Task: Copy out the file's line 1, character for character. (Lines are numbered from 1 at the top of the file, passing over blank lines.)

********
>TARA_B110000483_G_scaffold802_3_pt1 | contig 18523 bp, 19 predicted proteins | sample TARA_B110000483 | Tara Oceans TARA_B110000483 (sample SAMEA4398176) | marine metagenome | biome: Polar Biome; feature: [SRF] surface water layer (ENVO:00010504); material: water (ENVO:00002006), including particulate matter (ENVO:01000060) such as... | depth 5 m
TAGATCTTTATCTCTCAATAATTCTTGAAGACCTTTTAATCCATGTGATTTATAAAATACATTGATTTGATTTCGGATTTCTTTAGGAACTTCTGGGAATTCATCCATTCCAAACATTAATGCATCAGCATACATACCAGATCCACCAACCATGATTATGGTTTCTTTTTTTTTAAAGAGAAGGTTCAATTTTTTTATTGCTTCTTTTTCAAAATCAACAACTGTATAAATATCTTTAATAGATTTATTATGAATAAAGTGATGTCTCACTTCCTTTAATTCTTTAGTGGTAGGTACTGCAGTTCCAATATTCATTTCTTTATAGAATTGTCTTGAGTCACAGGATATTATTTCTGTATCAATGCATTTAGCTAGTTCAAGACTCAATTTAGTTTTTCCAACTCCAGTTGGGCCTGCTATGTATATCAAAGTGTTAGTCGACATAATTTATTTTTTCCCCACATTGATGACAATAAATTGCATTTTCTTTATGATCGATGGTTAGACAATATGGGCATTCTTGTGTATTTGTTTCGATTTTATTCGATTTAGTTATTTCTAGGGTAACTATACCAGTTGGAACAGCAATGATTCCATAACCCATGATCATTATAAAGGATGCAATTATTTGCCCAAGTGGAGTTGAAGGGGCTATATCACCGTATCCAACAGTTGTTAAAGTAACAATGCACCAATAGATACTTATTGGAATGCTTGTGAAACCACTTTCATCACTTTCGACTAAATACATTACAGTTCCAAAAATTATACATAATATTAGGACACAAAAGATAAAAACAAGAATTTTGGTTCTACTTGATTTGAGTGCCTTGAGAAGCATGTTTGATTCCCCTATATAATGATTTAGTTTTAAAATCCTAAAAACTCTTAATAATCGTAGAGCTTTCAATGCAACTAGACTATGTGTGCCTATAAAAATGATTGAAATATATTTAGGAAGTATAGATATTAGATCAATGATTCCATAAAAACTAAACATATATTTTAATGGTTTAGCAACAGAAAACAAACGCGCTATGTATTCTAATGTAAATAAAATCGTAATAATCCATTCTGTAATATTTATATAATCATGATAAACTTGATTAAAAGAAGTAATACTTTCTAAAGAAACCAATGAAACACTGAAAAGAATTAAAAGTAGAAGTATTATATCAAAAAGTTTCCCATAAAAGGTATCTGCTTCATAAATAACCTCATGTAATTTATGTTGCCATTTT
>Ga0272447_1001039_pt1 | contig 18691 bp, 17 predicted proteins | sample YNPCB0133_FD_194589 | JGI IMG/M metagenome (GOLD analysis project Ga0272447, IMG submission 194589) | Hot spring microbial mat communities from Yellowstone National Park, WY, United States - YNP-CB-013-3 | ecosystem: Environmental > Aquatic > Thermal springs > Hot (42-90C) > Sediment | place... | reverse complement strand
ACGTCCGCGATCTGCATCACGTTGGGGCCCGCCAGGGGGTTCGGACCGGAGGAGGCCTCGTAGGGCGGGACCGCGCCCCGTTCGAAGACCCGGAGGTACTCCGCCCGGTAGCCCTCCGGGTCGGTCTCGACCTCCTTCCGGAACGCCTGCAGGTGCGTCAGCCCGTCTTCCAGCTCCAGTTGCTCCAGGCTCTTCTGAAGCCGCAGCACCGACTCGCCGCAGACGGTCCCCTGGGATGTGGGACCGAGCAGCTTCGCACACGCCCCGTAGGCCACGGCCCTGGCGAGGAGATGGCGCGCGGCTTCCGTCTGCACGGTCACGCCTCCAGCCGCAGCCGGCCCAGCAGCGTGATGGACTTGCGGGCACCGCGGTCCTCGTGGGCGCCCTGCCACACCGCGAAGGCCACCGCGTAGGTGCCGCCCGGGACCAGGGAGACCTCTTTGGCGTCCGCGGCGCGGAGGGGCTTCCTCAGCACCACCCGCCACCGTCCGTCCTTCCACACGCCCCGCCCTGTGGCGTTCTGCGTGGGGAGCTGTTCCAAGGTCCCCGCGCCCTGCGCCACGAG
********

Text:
>TARA_B110000483_G_scaffold802_3_pt1 | contig 18523 bp, 19 predicted proteins | sample TARA_B110000483 | Tara Oceans TARA_B110000483 (sample SAMEA4398176) | marine metagenome | biome: Polar Biome; feature: [SRF] surface water layer (ENVO:00010504); material: water (ENVO:00002006), including particulate matter (ENVO:01000060) such as... | depth 5 m